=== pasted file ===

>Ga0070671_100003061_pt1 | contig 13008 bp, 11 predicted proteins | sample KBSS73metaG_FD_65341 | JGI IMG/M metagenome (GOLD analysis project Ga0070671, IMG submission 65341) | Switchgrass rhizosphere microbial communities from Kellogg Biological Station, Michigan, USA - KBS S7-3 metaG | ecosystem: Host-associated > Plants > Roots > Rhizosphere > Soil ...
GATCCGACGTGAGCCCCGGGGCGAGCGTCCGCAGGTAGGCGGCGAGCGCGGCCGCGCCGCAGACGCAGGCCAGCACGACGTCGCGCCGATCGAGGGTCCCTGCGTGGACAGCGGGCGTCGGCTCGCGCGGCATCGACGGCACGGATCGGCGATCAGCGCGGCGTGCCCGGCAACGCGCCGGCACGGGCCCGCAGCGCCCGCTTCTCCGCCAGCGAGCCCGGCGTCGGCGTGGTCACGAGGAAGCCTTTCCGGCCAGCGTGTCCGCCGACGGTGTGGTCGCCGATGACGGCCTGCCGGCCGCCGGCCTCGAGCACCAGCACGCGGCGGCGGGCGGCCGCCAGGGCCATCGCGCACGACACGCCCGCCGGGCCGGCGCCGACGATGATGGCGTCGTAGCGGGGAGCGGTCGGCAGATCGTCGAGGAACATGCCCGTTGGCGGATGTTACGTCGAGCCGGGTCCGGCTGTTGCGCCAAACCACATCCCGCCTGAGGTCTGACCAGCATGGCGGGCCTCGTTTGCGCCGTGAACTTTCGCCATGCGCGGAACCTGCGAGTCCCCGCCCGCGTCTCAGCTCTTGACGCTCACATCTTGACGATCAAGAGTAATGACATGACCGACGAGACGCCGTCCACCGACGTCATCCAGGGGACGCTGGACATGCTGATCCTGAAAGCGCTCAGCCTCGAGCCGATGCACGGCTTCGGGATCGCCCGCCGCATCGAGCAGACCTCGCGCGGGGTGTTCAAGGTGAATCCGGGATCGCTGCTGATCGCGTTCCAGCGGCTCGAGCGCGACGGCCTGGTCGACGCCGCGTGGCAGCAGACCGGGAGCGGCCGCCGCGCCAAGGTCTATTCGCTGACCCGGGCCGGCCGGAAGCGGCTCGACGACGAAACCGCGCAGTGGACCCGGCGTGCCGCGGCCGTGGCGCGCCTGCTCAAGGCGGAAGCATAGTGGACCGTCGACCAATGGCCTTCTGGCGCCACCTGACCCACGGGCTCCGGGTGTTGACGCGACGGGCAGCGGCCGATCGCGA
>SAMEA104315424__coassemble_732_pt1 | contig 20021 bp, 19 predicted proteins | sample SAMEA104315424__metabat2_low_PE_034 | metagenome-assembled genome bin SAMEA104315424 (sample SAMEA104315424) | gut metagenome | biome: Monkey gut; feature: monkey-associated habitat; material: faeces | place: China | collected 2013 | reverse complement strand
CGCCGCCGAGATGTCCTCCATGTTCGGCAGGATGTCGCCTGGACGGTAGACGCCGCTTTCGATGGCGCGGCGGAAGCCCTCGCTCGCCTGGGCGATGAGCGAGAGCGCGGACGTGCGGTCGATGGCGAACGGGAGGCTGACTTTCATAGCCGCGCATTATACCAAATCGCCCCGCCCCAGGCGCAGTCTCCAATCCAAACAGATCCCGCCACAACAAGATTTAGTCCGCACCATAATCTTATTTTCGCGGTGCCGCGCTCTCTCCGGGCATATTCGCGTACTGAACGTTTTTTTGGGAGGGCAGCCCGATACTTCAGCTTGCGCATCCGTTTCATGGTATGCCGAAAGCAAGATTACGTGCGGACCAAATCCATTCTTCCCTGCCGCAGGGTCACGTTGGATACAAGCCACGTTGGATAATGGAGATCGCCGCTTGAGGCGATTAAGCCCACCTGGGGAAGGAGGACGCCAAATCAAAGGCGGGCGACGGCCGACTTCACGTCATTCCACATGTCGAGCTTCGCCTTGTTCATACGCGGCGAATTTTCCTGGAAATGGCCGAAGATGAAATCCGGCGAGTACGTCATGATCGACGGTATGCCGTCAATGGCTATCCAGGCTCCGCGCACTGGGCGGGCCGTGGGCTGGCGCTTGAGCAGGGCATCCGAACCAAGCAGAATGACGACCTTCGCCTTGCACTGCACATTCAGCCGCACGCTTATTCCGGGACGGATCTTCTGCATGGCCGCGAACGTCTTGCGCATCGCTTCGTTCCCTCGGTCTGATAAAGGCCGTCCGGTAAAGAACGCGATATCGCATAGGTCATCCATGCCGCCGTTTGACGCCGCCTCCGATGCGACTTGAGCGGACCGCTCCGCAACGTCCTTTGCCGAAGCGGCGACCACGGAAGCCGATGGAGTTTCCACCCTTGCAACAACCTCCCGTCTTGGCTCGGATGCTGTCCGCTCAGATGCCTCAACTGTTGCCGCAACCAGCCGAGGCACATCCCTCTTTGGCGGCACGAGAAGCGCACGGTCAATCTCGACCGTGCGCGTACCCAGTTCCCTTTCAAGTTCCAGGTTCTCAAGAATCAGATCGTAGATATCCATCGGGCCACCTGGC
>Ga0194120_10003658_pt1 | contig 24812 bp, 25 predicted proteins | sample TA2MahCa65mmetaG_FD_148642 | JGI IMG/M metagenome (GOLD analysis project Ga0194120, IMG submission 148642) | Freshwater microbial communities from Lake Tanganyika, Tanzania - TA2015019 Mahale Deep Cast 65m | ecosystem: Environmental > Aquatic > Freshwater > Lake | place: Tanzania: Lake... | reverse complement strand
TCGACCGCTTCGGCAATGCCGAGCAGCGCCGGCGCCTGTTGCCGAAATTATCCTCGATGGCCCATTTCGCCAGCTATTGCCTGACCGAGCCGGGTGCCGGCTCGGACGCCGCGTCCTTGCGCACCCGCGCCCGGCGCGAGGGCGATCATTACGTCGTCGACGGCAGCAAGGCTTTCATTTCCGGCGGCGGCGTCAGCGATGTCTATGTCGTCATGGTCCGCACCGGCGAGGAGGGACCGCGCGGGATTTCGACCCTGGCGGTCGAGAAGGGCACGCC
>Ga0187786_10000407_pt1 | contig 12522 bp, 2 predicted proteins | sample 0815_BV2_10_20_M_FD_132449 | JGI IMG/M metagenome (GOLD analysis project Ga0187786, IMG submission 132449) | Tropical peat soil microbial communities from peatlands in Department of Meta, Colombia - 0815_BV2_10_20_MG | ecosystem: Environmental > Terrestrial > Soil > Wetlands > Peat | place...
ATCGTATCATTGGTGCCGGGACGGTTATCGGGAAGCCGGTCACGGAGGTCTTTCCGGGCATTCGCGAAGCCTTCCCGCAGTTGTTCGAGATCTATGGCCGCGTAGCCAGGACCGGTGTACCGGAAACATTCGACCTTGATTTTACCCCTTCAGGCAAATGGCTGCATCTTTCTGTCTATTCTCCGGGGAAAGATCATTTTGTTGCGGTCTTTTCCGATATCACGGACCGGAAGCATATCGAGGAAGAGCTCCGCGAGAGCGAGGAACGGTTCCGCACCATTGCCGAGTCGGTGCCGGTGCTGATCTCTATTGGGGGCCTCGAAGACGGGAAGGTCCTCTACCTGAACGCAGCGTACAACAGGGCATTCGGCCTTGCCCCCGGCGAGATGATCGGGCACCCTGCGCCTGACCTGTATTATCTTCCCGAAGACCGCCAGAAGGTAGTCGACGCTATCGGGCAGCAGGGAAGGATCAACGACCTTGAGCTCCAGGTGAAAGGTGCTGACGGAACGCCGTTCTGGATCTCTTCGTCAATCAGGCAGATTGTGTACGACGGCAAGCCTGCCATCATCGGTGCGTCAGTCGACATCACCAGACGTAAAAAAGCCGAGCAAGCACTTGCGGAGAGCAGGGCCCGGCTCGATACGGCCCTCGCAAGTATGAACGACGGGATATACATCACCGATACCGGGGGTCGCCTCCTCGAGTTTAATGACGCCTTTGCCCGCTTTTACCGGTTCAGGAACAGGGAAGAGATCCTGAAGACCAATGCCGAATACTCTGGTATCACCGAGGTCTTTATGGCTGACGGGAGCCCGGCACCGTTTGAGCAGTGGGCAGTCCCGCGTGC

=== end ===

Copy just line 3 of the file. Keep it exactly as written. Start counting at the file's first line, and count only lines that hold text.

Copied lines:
>SAMEA104315424__coassemble_732_pt1 | contig 20021 bp, 19 predicted proteins | sample SAMEA104315424__metabat2_low_PE_034 | metagenome-assembled genome bin SAMEA104315424 (sample SAMEA104315424) | gut metagenome | biome: Monkey gut; feature: monkey-associated habitat; material: faeces | place: China | collected 2013 | reverse complement strand